It reminds me of the golden rule for writers, “Show, don’t tell.”

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Rather than telling people, I prefer to show what my life affords in following Christianity.

He sensed my hesitation. “Do you have a problem with the content?”

“Yes. I think this is a job I’ll have to pass on.”

He jutted his head towards the crucifix on the wall, adorning the serenity prayer: God, grant me the serenity to accept the things I cannot change, courage to change the things I can, and the wisdom to know the difference. Then he said, “Are you one of those Jesus-believing freaks?”

I sensed the conversation could turn for the worse without some carefully chosen words. I replied, “I follow his teachings, because when I apply them to my life, my life becomes better.”

His eyes narrowed, and his jaw tightened. “So how does Jesus’ teachings prevent you from developing an adult website?”

“Porn.” I paused for a few seconds, avoiding eye contact, to choose my words. “In porn videos those performers are somebody’s daughter and somebody’s son.”

“They perform by choice,” he retorted.

Since I have a daughter of my own, a million feelings flooded me.

How could I put all those reasons into a single sentence?

I found that impossible, so I tried to turn the tables and bluntly at that.

“Would you want men watching your daughter in a porn video?”

“My only daughter died,” he said, lowering his voice to a somber tone.

Ouch. I felt like someone had grabbed my heart and driven staples through it. I made direct eye contact. “I’m sorry for your loss.”

I was. I can’t think of a larger burden than losing a child. I suspect he saw the sincerity in my expression and probably saw the picture of my daughter on the wall.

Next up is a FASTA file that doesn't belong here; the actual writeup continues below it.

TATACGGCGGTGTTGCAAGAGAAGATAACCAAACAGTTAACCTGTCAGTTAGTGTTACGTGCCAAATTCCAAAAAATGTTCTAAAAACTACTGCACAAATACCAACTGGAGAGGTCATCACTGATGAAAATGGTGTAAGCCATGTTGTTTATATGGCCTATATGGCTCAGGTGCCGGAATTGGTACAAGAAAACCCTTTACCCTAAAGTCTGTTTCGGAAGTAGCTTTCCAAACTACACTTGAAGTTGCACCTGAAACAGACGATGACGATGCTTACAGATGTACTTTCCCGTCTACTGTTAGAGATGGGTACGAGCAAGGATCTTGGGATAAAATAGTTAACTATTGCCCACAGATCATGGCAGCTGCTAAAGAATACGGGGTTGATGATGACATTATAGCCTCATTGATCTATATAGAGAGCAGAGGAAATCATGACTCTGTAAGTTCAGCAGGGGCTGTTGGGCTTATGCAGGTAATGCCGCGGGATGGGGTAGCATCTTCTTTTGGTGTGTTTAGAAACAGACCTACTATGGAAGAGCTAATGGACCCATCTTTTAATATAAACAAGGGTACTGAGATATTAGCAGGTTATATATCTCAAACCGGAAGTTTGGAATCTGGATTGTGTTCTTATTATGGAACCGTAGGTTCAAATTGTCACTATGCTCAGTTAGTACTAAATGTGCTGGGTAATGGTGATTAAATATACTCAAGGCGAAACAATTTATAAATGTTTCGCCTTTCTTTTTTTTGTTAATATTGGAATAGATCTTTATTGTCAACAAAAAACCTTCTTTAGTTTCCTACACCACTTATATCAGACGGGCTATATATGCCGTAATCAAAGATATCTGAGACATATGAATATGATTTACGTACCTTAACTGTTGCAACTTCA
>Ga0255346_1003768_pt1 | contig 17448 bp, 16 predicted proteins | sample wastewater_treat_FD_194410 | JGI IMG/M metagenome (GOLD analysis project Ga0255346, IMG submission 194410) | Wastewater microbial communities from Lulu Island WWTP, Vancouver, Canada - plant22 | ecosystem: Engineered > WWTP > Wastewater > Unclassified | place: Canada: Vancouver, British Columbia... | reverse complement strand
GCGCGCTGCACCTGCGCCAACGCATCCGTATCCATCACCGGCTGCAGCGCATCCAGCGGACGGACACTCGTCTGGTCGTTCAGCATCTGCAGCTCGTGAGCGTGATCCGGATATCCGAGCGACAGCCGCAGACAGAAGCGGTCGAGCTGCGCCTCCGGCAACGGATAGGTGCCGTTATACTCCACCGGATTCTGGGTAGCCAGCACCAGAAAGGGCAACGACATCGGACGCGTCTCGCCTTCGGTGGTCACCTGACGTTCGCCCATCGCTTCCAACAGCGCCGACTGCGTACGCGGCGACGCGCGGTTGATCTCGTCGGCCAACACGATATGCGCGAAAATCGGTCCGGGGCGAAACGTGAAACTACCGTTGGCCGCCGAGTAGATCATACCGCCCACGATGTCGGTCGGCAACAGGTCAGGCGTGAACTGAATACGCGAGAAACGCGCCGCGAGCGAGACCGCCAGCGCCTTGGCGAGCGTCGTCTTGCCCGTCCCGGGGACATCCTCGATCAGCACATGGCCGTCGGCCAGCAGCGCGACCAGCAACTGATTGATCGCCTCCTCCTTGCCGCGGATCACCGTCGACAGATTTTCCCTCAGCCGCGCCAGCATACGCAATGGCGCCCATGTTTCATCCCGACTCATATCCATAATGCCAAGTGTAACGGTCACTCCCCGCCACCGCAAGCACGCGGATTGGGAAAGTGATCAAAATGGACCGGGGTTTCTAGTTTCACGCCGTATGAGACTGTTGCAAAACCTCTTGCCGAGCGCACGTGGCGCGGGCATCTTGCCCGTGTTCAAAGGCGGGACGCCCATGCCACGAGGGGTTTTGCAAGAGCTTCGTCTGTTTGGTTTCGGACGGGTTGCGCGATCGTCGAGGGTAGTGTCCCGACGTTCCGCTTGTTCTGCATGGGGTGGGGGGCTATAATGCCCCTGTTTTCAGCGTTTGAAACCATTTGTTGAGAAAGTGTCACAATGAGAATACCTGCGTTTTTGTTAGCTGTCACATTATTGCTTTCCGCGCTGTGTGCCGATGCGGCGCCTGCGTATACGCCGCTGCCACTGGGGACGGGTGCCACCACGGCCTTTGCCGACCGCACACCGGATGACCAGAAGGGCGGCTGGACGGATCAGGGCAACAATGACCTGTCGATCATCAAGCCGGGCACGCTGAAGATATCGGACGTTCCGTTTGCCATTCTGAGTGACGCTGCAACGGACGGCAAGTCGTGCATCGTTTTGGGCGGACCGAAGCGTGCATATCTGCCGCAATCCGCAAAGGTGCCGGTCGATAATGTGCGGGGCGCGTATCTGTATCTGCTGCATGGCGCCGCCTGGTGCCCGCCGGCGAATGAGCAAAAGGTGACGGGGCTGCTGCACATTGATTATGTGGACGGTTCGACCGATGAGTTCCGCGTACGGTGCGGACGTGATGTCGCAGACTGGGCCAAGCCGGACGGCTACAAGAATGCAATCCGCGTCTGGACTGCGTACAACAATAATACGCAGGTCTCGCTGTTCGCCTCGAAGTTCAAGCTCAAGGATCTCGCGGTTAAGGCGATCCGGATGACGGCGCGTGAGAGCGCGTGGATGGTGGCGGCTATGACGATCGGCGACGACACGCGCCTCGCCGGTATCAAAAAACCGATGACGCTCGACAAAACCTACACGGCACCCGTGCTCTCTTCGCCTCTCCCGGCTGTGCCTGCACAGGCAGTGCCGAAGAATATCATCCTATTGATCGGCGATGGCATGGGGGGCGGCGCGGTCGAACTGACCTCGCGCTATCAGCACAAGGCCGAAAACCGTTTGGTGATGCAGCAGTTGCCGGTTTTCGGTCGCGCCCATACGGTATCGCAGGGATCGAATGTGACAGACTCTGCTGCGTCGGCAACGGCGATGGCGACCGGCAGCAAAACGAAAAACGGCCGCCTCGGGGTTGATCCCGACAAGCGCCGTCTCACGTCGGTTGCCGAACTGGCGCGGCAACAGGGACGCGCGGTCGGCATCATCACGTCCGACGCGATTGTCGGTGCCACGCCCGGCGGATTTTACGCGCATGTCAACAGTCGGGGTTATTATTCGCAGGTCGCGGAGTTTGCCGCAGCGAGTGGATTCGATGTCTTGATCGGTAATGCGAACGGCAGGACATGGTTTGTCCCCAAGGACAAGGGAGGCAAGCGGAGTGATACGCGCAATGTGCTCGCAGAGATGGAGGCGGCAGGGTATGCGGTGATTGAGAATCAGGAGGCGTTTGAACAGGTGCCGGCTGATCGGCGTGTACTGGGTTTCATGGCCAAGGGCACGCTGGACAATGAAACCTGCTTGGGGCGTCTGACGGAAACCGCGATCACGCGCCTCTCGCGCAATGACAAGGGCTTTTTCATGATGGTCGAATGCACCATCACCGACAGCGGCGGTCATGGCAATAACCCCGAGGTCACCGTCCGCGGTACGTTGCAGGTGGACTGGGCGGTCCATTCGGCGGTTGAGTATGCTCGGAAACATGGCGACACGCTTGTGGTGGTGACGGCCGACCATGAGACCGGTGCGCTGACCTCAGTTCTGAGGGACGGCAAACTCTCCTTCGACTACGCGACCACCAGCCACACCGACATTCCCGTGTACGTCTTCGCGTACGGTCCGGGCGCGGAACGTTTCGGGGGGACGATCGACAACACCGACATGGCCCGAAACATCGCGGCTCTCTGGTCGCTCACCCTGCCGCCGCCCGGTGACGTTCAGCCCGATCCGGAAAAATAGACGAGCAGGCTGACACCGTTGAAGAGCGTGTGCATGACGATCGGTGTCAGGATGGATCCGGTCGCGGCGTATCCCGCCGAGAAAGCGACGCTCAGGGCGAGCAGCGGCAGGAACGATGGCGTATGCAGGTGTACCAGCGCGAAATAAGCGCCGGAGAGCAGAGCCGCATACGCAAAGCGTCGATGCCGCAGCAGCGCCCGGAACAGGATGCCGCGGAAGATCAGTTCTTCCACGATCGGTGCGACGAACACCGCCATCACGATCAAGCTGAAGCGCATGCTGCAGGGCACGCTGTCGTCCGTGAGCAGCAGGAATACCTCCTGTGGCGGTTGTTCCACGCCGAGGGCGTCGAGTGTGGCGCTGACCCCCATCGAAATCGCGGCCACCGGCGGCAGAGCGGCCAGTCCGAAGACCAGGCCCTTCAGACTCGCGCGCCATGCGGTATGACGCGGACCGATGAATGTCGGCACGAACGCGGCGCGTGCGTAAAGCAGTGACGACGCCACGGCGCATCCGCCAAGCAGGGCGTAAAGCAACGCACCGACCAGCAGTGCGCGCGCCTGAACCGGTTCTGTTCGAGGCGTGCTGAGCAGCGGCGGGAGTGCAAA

He sat quietly rubbing his eyebrow.

At this point, I realized I had handled this situation badly. A situation that would not exist if only I had said no on the telephone call.

That raised an important question for me as a Christian. How defined should I make my moral line? Which jobs were OK to work on and which were not? My line is a bit curvy, not necessarily straight. There are many variables involved. I messed up on this one.

Normally, after deep reflection and prayer, I decide to take each project on its merits. If possible, I do that before a face-to-face consultation. But what happened next with this particular client was unexpected. I asked him, “Would you like a coffee or a cup of tea?”

He took a moment, gazing at me as if to as Why? This meeting is over. Then he accepted the offer. I strode off and made the cuppa then came back. To be honest, I think I needed a little caffeine at that point. Another addiction of mine. Biting fingernails and coffee. At least they are my only two.